I had everything I ever needed or wanted. I had a safety net that kept me alive, fed and sober.
When that run ended and I was the only one who did not go West, I was alone, and left to my own devices. I did not carry what I had inside forwards. i was clueless about what I was supposed to do with nobody to help me do it.
(Read: Move city, Move House, carry a life forwards, stay sober).
Remember I lived in the South, technically. Florida was South, and people were as ignorant and heartless as they were all over the deep red south.
At the two year mark, I was asked to speak to a particular meeting. Of course I said yes.
What I did not think about was disclosure and how that would go over.
There were a couple hundred folks in the meeting. As I was telling my story, the men began to get up and leave the hall, 100 men got up and left the hall while I was speaking. When I finished, I went outside to find them waiting for me. One stepped up and said …
“We don’t respect people like you, please leave this place and don’t come back.”
Go get sober some place else.
Now, I am a twenty something kid, with a bulls eye on my back. I was alone. New to the area and that meeting hall, I did not know anyone except a couple of folks. And they tell me to leave and not come back.
I was lonely, I was alone. Fighting a battle by myself, one to stay sober, the other was to stay alive.
The loss of my sober family and secondly, this toss off comment, drove me out the door and into a slip that almost killed me, because I went looking for something to make me NOT alone, it was the biggest mistake I ever made in my life.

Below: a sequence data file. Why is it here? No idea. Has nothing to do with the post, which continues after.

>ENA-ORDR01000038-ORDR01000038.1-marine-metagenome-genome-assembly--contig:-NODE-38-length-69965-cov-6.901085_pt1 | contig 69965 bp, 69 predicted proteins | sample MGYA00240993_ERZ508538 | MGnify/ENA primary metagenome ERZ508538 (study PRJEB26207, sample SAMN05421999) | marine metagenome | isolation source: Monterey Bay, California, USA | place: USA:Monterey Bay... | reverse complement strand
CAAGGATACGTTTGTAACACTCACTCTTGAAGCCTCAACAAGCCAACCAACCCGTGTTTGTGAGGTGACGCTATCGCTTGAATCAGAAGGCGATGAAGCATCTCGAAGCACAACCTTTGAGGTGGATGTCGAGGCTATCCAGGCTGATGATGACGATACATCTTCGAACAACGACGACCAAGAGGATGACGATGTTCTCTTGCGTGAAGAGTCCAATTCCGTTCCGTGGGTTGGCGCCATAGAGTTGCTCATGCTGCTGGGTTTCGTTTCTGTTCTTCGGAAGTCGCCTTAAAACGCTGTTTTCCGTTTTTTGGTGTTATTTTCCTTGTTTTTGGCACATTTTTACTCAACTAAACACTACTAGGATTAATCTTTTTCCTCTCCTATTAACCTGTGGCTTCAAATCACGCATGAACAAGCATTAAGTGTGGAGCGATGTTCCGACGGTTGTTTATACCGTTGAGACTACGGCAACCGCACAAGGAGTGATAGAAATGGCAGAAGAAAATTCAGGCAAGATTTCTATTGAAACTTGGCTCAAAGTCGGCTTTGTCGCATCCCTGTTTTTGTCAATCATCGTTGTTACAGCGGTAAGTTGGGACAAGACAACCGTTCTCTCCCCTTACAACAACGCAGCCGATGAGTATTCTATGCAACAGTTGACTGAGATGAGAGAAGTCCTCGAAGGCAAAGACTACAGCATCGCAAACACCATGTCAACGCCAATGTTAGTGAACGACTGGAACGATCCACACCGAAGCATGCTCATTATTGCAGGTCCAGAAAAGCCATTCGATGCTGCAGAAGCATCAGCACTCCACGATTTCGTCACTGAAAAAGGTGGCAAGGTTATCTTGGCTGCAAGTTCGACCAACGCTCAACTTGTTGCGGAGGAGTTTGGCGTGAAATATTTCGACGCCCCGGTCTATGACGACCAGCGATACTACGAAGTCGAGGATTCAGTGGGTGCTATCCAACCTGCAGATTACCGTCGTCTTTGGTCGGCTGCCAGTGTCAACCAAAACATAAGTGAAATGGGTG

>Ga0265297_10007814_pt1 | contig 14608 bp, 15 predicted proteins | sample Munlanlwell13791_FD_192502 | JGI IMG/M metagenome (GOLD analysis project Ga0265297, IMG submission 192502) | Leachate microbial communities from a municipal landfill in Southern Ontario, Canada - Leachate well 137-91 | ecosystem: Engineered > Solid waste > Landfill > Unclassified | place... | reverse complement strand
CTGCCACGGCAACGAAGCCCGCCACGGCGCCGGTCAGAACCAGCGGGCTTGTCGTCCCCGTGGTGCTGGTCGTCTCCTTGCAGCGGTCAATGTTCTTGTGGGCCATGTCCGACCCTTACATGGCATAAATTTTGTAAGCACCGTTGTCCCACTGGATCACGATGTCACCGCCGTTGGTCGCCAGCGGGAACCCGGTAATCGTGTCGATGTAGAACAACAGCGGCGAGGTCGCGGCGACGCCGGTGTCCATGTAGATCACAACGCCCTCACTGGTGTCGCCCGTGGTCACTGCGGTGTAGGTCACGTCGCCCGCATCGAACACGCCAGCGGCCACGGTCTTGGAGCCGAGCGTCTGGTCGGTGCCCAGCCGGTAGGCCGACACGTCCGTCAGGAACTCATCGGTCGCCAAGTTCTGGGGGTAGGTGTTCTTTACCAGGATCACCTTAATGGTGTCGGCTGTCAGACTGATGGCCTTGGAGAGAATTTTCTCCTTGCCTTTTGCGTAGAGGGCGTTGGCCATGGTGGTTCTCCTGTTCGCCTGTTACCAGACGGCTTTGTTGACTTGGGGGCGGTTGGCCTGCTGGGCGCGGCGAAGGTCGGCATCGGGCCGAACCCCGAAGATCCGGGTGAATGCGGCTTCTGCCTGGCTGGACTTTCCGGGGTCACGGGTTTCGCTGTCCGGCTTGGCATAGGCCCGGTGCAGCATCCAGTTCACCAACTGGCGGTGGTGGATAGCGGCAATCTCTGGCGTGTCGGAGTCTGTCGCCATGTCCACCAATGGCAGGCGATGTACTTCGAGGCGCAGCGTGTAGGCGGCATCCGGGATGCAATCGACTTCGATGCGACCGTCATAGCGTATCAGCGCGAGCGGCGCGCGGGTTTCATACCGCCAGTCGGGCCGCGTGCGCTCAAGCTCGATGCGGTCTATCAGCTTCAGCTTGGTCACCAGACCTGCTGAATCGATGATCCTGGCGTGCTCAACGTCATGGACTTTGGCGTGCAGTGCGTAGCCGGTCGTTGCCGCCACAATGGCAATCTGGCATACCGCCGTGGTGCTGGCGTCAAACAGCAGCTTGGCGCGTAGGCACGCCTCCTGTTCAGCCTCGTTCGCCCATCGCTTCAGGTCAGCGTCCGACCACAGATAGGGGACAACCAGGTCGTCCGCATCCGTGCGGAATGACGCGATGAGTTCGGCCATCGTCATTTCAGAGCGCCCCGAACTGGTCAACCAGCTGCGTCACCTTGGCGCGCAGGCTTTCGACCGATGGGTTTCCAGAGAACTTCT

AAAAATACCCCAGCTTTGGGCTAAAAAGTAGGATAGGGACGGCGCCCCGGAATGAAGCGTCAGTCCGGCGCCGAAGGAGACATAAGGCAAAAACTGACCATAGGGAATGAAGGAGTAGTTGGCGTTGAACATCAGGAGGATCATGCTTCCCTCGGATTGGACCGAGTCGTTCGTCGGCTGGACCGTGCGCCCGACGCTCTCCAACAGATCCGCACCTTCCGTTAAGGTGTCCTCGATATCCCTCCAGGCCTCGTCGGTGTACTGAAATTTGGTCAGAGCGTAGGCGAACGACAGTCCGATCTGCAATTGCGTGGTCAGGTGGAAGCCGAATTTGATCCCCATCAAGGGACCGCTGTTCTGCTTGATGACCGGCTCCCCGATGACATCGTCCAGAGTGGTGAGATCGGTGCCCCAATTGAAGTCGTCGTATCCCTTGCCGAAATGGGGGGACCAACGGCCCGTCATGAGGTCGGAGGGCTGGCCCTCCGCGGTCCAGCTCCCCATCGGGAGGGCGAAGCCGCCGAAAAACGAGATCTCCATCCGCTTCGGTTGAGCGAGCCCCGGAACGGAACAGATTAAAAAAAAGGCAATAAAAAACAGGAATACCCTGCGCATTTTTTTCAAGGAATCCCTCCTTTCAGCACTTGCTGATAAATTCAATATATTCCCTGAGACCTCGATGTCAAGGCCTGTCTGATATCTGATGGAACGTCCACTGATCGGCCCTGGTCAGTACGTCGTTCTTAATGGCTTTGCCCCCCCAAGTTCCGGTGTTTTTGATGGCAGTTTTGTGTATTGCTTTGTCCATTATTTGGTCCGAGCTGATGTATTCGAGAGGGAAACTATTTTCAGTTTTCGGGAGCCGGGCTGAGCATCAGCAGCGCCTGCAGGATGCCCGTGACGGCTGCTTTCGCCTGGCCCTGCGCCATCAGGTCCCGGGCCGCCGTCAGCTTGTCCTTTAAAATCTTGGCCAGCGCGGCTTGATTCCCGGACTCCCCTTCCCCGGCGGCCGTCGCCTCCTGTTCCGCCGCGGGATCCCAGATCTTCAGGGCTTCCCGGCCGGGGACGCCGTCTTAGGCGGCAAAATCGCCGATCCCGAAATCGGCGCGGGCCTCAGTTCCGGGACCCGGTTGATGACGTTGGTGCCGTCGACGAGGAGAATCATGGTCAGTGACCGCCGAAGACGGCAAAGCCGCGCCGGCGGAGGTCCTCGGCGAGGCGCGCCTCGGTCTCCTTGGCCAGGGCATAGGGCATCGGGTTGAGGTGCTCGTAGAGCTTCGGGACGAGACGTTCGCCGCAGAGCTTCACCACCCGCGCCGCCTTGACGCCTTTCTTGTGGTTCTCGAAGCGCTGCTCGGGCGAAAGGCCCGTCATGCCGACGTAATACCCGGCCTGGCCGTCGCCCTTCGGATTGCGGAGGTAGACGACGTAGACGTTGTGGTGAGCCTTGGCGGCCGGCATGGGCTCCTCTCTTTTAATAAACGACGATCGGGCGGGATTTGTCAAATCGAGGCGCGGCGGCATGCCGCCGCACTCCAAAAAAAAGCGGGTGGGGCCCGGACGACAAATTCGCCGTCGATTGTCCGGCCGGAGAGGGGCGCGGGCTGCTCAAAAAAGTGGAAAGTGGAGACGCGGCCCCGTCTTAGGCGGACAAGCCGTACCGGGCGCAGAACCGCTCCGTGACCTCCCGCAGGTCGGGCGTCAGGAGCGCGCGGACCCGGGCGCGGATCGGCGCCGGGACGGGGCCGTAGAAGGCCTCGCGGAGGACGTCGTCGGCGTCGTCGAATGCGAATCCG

Insert Slip Story Here … I’m not gonna tell it
On my way back, I had three friends. Two were out of sight and out of mind, the third was my drinking/drugging buddy. I lived alone, I worked alone, I had no life, and so I went to the club every Saturday night with my buddy. He would dope up and I would drink myself black.
Delusional thoughts of if I drink enough, they will notice me and take me in. If I drink enough, I will never grow up and I will become part of the “beach crowd.” None of those things happened.
I knew the last drink, when it came. I prayer for deliverance via another alcoholic.
I went to my first gay meeting. That did not go so well. Nobody noticed me. So I sat outside the hall until the 10 p.m. meeting where Fonda, Ed and Rob and Christian found me, alone on the stoop.
Fonda gave me a hug, and welcomed me into the room and brought me coffee.
They noticed me. And from that moment, I was never alone again.
With some time, I arrived here, sadly, a second time, I heard another alcoholic tell me to go get sober somewhere else. That I was unwelcome in their meeting. I never went back there to this day.
You want to alienate a human being who is new, alone, and seeking help,
Tell them to go get sober somewhere else.
It is a good thing I stuck around. I tell this story as a warning to the pitfalls of the human condition in the rooms. You need to connect, because there are sick alcoholics in some rooms. And they justify their ignorance behind sexism, homophobia, egos and attitudes. Good Christian values.
I did all the right things. I met all the right people. I owe my life to the fellowship in Montreal.
I’ve never been more happier than I am today. I am in it to win it. I do what I am told.
We are deep in The Work. All of us. Nobody is alone in our sober family.
Now that I work with others, and I give it away, and I teach The Work to my guys, they are now teaching The Work to their guys. We are four generations strong tonight.
We are part of a grand collective of many faiths, hearts, traditions and languages.
Unified under a common affliction. And we deal with it together as one.
Nobody is left out in the cold. Our men and women know they are no longer alone.
You too can Never be alone again …
Gratitude. Lots of Gratitude.
More to come, stay tuned…